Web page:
Professor Steve Moyise will be giving two talks at Newman on February 12th.
The first will be on Paul’s use of the scriptures in his writings. Steve will be making special reference to this in light of the recent work by NT Wright.
Steve will then be leading a research seminar on ‘Was the Birth of Jesus According to Scripture.‘ This session will examine the claim that the events recorded in the Nativity accounts were prophesied in Israel’s scriptures and asks, can this claim still be accepted today? His paper will explore the findings of historical criticism and asks whether it operates with too narrow an understanding of truth. Continue reading
Thursday 12th February 2015, Newman University
Professor Steve Moyise has recently become a Visiting Professor of Biblical
Studies at Newman and will be giving two lectures/seminars on campus on Thursday 12th February 2015, to which all are most welcome. Professor Moyise is a world-leading expert in the area of the use of scripture in the New Testament, especially in the Book of Revelation and Paul’s letters. His most recent books include: Evoking Scripture. Seeing the Old Testament in the New; Paul and Scripture; and Jesus and Scripture. A number of students will be familiar with Professor Moyise’s work through his Introduction to Biblical Studies. Further details of his work can be found by clicking here.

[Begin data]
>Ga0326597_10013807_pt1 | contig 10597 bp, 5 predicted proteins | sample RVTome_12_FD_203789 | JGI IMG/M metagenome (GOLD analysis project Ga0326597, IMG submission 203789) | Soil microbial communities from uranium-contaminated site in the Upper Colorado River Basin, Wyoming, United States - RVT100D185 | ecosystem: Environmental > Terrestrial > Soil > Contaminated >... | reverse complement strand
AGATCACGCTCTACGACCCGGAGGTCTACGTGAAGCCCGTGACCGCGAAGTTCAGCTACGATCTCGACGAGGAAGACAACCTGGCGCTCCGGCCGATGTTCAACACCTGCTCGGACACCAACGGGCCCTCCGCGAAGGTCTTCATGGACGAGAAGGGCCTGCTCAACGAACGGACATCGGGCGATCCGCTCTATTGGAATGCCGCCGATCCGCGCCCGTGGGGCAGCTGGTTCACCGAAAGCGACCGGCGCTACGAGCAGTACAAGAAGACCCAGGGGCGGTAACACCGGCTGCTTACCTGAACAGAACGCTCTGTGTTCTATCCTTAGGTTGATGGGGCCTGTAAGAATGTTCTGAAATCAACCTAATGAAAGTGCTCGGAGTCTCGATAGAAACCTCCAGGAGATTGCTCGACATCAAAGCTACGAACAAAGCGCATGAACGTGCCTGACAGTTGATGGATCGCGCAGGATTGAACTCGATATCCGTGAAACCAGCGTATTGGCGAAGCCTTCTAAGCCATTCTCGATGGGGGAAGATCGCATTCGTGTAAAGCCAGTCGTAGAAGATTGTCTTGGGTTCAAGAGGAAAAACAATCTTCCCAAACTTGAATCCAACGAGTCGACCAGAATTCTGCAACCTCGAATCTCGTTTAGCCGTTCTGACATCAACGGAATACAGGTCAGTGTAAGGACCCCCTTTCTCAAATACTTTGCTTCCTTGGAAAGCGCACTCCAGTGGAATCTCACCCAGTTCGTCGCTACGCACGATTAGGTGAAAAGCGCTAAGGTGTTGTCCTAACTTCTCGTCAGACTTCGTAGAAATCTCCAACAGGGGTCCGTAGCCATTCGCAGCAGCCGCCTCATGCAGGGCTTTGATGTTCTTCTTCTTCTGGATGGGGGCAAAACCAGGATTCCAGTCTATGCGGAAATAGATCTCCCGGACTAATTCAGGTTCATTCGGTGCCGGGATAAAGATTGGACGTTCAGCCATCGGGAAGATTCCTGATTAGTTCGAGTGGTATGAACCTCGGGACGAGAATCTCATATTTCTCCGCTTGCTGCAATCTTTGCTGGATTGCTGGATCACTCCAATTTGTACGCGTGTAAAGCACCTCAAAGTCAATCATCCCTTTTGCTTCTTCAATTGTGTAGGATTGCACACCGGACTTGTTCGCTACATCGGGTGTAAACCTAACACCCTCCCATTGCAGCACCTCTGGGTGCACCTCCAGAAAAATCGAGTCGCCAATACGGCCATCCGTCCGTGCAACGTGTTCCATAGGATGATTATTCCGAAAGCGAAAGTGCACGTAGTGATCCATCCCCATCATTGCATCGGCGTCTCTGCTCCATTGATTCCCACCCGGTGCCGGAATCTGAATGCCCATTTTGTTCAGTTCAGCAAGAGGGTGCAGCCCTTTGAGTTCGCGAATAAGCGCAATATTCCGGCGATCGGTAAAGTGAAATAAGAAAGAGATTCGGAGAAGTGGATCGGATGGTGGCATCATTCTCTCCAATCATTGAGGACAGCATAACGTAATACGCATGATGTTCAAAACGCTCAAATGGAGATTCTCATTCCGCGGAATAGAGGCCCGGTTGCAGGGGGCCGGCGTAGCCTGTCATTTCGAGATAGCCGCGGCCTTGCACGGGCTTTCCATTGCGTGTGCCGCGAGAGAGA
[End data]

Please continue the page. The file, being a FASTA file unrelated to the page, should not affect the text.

We are really pleased to announce that Professor Moyise will be giving a short lecture and lead a Q and A session (from 15.00-16.00) on the subject of
the use of scripture in Paul’s letters, with particular reference to the current work of another leading New Testament scholar, Tom Wright.
This will be followed from 16.30-17.30 by a research seminar entitled “Was the Birth of Jesus According to Scripture?” which is the focus of Professor Moyise’s most recent book. This session will be particularly interesting for those who came to our Advent Seminars in December.
The third of the 2014 Newman Advent Seminars explored the traditions concerning the nativity that developed following the the New Testament accounts.
During the session we were introduced to extracts from three apocryphal (non biblical) accounts of the nativity. For those who wanted more information and to read the texts further, you will find below some links to online editions of them.
The Protevangelium of James (also known as the Infancy Gospel of James)
- Dated mid to late second century.